It’s a great plan; the opening leg is beautiful country and sweet, winding A-road – once past the tractors, logging trailers and farming muck covering the lower A494 – and as we climb, the weather breaks and the views back down the valleys are magnificent. This is good territory for the Mk2; like the roads around Wappenbury Hall, the running is mostly in top gear, on moderate throttle and thorough turns of medium radius, if considerably narrower in places, and with no hairpins to crowd the long wheelbase. If we were out on a rally, this would be a semi-quick transition stage.
Albeit a thirsty transition stage, and Bala brings another fill-up; fortunately that credit extension was approved. While stretching my legs I admire the Jag, as you do, and a flood of memories from my long-ago corporate days yields a home truth: this is the perfect exec-car colour, bar none – it doesn’t show dirt. Called ‘Golden Sand’ by Jaguar, many premium car manufacturers have employed similar rich metallic shades; you can visit a dusty building site and go on to the country club with no wash necessary in between. Today it still looks as fresh as yesterday morning. Consider that my insider tip for this month’s issue.
From Bala the A4212 winds and rises into Snowdonia, smooth, and well-sighted for several miles, and to me, it’s the most enjoyable drive of the journey. Turn-in is surprisingly crisp for such a tall and relatively heavy saloon, and once you get the hang of managing the weight transfer, it scats along rather well. You’re gonna hate this, but it reminds me of a ’1968 Ford Fairlane 390 I had, with the heavy-duty suspension – be steady and patient while it rotates and stabilises, feed power progressively all through the exit phase. Bags of fun, without the patent stupidity of chasing the grip limits on a public thoroughfare.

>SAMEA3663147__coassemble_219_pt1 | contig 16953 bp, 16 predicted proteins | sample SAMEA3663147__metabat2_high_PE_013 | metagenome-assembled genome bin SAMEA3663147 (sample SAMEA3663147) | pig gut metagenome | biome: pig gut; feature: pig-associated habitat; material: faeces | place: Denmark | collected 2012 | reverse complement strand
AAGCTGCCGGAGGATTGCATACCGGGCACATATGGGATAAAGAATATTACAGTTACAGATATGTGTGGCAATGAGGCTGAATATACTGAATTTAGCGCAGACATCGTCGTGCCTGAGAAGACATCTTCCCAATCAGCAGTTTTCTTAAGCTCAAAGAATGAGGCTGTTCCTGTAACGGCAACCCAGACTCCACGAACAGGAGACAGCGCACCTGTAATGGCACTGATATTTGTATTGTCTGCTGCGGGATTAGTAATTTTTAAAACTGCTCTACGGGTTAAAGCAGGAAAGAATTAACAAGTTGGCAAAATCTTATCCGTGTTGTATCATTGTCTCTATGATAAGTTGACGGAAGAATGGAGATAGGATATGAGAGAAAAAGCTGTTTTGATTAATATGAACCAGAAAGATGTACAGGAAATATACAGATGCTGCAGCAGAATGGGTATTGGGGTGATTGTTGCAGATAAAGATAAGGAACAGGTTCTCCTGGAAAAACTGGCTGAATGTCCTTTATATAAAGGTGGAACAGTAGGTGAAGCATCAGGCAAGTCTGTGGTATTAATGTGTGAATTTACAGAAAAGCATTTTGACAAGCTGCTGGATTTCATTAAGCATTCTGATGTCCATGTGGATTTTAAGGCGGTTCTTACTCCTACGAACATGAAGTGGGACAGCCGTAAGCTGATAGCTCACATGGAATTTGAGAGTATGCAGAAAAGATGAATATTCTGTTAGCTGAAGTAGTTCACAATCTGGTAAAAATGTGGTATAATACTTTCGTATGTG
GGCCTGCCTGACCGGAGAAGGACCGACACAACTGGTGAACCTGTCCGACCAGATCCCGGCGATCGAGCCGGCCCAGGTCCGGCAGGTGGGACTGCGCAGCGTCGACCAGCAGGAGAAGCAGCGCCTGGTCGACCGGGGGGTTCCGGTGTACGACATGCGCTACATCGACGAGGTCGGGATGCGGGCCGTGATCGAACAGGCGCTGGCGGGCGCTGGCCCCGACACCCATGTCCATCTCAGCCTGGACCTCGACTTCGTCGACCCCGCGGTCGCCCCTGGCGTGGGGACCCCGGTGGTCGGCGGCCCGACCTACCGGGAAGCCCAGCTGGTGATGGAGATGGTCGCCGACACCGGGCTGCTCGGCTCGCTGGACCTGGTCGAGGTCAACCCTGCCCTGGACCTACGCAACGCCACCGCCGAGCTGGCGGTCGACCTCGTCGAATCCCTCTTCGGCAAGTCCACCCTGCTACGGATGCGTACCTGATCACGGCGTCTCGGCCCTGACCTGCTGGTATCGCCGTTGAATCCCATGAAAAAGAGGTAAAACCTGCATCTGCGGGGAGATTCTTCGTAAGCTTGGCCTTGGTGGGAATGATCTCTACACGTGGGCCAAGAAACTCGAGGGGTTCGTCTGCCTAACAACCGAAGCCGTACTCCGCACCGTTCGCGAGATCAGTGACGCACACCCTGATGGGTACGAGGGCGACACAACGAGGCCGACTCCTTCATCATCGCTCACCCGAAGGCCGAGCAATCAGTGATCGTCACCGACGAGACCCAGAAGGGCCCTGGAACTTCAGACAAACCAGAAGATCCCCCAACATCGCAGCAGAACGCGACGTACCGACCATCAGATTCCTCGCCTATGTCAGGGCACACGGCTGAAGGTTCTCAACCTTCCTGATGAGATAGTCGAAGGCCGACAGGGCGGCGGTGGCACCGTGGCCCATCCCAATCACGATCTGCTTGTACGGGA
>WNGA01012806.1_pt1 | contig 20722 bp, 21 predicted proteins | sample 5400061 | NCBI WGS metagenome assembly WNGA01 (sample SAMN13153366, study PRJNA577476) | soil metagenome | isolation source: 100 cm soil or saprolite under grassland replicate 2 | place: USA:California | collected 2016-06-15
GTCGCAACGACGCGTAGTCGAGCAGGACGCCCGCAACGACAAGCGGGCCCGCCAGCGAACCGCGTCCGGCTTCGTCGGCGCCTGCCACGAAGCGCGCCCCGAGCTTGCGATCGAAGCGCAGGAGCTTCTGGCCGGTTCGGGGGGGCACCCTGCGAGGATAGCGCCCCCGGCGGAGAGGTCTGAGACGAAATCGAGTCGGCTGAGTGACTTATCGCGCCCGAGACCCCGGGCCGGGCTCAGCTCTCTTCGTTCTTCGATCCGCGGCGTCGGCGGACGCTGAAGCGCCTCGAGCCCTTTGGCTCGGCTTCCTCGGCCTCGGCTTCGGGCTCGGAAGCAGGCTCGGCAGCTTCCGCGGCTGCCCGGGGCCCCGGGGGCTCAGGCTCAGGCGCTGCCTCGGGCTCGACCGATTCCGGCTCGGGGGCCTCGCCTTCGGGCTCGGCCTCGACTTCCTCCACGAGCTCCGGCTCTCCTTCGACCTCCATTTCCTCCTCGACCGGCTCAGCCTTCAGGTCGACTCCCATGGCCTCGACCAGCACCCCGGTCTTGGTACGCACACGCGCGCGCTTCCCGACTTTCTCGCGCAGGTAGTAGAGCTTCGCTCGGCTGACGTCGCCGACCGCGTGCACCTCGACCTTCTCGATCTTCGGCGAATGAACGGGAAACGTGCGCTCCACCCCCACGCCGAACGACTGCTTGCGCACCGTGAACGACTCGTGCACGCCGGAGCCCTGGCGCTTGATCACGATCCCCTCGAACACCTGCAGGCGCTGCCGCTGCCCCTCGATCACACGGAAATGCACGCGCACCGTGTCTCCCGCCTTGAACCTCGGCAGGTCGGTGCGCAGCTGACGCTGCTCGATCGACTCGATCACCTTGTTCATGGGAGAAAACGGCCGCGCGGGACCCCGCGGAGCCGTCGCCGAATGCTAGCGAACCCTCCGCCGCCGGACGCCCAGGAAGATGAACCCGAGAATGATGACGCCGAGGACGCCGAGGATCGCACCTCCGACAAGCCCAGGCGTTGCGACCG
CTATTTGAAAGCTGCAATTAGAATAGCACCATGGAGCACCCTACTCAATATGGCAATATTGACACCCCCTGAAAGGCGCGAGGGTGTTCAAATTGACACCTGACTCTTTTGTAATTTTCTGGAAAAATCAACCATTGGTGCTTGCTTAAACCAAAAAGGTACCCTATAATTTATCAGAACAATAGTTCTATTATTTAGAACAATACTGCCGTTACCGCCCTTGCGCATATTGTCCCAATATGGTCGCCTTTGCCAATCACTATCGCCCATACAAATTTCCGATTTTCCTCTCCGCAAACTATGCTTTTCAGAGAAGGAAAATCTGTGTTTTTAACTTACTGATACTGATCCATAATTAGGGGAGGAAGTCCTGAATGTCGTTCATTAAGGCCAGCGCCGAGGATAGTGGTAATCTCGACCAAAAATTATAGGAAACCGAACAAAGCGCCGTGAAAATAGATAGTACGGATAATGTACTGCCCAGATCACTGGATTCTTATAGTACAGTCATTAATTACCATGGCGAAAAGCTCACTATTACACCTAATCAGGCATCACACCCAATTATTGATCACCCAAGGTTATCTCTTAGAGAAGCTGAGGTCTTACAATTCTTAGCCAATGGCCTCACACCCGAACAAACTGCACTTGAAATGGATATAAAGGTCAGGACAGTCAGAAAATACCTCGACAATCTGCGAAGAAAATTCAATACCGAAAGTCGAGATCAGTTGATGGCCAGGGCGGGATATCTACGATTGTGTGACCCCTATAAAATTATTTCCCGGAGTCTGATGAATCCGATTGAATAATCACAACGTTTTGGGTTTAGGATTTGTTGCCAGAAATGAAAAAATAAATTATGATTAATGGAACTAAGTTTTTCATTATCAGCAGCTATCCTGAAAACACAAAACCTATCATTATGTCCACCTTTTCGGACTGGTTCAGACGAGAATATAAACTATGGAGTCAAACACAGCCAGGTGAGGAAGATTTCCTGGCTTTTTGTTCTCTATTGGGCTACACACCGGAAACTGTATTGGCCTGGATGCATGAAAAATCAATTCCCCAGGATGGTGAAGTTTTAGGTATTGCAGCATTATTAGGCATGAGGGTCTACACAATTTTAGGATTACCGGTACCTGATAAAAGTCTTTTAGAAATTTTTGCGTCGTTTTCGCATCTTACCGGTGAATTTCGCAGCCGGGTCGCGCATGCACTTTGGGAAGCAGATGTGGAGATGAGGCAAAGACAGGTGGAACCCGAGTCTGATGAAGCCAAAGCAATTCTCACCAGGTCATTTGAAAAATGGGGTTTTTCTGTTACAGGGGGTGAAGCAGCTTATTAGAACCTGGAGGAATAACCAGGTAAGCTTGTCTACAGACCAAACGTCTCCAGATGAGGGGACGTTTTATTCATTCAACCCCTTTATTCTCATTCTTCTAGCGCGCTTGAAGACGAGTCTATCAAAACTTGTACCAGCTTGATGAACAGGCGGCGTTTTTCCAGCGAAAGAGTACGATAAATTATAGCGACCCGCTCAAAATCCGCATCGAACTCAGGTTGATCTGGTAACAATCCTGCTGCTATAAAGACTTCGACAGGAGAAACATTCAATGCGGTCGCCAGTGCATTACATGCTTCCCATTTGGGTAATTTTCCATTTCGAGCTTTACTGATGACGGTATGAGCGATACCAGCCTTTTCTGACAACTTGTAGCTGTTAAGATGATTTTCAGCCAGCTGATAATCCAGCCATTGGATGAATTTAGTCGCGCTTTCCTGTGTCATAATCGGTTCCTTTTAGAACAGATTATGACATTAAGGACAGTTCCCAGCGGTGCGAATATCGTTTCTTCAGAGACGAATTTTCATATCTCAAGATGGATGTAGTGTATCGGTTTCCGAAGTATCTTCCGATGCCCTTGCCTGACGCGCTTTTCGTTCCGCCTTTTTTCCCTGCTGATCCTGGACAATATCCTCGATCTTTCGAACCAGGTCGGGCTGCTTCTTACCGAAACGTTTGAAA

And after that I frankly have no idea about the route numbers and directions; it’s the driving itself that grips me. We take B-roads, going up and over the ridgelines, sometimes so narrow even the sheep can’t travel them two abreast; rain starts, stops, starts, often pouring, and fog slows us to a crawl and I’m sounding the horn on blind corners, Alpine style. We descend onto sparsely trafficked A-roads, then cruise for a while like respectable gentlemen before finding another mountain trail, heading upward and bashing around like hooligans.
Until we hit the A487 leading toward the coast, then cut over past Portmeirion and the A497 across ‘The Cob’ causeway and bang into the centre of Porthmadog. Teeming with shops, traffic and people, it wouldn’t seem ideal for stress relief from the last board meeting; loop around the back side of the harbour, though, and you’ll discover Borth-y-Gest village. It’s exactly the ticket: small, secluded, with big Victorian guest houses, little B&Bs in soothing Art Deco pastels, charming views across the water, and lots and lots of quiet. Job done.
Parked along the seafront, the Mk2 still looks fabulous, and after two days of serious driving the only thing I would change is, aaaahh… nothing, really. Maybe interval wipers; the toggle switch is sort of awkward in a long drizzle. Maybe a tape player; eight-track, naturally. As for more horsepower or a four-speed, this car does almost everything very capably without those, and more than a few things quite splendidly. Now if you’ll excuse me, I’m going to spend some time with the maps and see how many nice winding A-roads we can pack into the trip home.